According to the present invention, there is provided a system for controlling fuel injection of an engine for a motor vehicle comprising an engine speed sensor for producing an engine speed signal dependent on speed of the engine, a throttle position sensor for producing a throttle opening degree signal dependent on opening degree of a throttle valve, an intake air temperature sensor for producing an intake air temperature signal, storing means storing various coefficients which are arranged in accordance with the engine speed signal, the throttle opening degree signal, and the intake air temperature signal, first calculator means for calculating a quantity of induced air, using coefficients derived from the storing means in accordance with the engine speed signal, throttle opening degree signal and intake air temperature signal, correcting means for correcting the induced air quantity calculated by the first calculator means, using a coefficient derived from the storing means in accordance with the engine speed signal, and second calculator means for producing a basic injection pulse width signal in accordance with a corrected induced air quantity corrected by the correcting means.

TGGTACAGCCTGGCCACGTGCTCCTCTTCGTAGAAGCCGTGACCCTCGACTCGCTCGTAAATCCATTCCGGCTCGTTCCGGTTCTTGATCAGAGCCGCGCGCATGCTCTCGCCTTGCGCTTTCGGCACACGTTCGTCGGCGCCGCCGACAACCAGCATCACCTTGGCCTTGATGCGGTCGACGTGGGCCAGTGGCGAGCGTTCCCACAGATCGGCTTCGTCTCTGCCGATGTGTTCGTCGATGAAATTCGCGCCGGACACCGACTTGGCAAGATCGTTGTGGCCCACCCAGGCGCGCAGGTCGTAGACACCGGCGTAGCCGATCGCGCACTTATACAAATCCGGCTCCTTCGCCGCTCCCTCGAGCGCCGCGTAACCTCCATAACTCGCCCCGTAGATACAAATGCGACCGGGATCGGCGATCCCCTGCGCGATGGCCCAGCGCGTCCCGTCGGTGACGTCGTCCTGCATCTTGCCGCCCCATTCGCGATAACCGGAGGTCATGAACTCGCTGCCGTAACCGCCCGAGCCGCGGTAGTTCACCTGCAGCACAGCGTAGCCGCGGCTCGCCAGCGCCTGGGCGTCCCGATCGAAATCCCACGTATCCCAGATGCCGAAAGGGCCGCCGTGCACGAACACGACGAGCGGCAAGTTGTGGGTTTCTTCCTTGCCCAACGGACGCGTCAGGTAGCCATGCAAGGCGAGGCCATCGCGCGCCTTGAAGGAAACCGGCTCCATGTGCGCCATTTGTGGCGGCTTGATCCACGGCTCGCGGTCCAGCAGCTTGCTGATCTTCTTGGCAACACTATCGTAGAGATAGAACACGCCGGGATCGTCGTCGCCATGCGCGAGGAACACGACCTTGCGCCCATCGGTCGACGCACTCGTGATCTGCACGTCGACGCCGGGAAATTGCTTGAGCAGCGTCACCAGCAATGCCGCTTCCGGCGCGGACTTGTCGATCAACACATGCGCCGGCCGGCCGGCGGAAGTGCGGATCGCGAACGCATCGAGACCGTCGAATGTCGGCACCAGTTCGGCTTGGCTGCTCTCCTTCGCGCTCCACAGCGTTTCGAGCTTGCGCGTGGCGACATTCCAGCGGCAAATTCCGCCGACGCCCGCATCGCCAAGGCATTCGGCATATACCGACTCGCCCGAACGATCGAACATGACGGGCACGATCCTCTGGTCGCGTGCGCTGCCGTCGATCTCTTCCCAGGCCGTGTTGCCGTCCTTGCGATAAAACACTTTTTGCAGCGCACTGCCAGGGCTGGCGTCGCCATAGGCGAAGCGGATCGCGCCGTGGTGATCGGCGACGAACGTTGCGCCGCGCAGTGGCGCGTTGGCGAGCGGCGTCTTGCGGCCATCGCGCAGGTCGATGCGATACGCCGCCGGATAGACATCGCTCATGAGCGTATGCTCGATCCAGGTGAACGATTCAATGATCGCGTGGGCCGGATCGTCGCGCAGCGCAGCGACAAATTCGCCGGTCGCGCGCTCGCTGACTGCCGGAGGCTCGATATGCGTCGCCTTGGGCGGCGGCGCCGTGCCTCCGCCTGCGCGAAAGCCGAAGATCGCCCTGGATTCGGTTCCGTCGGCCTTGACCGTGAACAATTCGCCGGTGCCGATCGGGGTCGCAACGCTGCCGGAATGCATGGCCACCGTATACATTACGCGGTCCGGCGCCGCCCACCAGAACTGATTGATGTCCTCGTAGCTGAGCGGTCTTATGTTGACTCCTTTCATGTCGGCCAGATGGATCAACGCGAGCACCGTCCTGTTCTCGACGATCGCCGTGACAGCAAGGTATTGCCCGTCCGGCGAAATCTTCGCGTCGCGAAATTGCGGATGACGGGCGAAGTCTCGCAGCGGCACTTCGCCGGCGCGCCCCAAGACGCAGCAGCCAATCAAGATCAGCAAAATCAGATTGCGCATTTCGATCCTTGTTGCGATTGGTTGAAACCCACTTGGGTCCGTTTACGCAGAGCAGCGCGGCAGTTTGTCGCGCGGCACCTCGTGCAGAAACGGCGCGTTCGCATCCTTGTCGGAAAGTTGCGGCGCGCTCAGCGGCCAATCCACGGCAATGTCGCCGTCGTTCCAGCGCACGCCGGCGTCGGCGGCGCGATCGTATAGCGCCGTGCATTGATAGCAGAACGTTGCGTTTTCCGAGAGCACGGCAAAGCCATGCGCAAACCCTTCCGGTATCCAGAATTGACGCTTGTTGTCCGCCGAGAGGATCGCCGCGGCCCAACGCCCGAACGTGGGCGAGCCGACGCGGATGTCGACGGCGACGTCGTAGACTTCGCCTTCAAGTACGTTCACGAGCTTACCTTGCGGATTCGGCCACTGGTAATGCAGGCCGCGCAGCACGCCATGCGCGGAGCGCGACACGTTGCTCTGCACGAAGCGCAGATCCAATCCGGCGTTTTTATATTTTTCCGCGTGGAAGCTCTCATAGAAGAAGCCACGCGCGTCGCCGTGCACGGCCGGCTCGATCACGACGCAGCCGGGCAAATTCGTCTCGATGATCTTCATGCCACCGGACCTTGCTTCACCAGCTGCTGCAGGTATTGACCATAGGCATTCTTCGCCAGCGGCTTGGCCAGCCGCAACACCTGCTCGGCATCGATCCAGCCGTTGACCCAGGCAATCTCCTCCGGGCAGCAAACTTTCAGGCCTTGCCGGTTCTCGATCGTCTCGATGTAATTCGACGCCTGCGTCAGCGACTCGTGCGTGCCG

In an aspect of the invention, the system further comprises third calculator means for calculating a quantity of throttle valve passing air, and fourth calculator means for calculating an intake passage pressure based on the calculated quantity of throttle valve passing air and a coefficient in accordance with the intake air temperature signal, the first calculator means calculates the induced air quantity further based on the calculated intake passage pressure.

The other objects and features of this invention will become understood from the following description with reference to the accompanying drawings.

BRIEF DESCRIPTION OF DRAWINGS

FIG. 1 is a schematic diagram showing a system according to the present invention;

FIG. 2 is a schematic view of an intake system, for explaining various factors;

FIG. 3 is a block diagram showing a control unit of the present invention;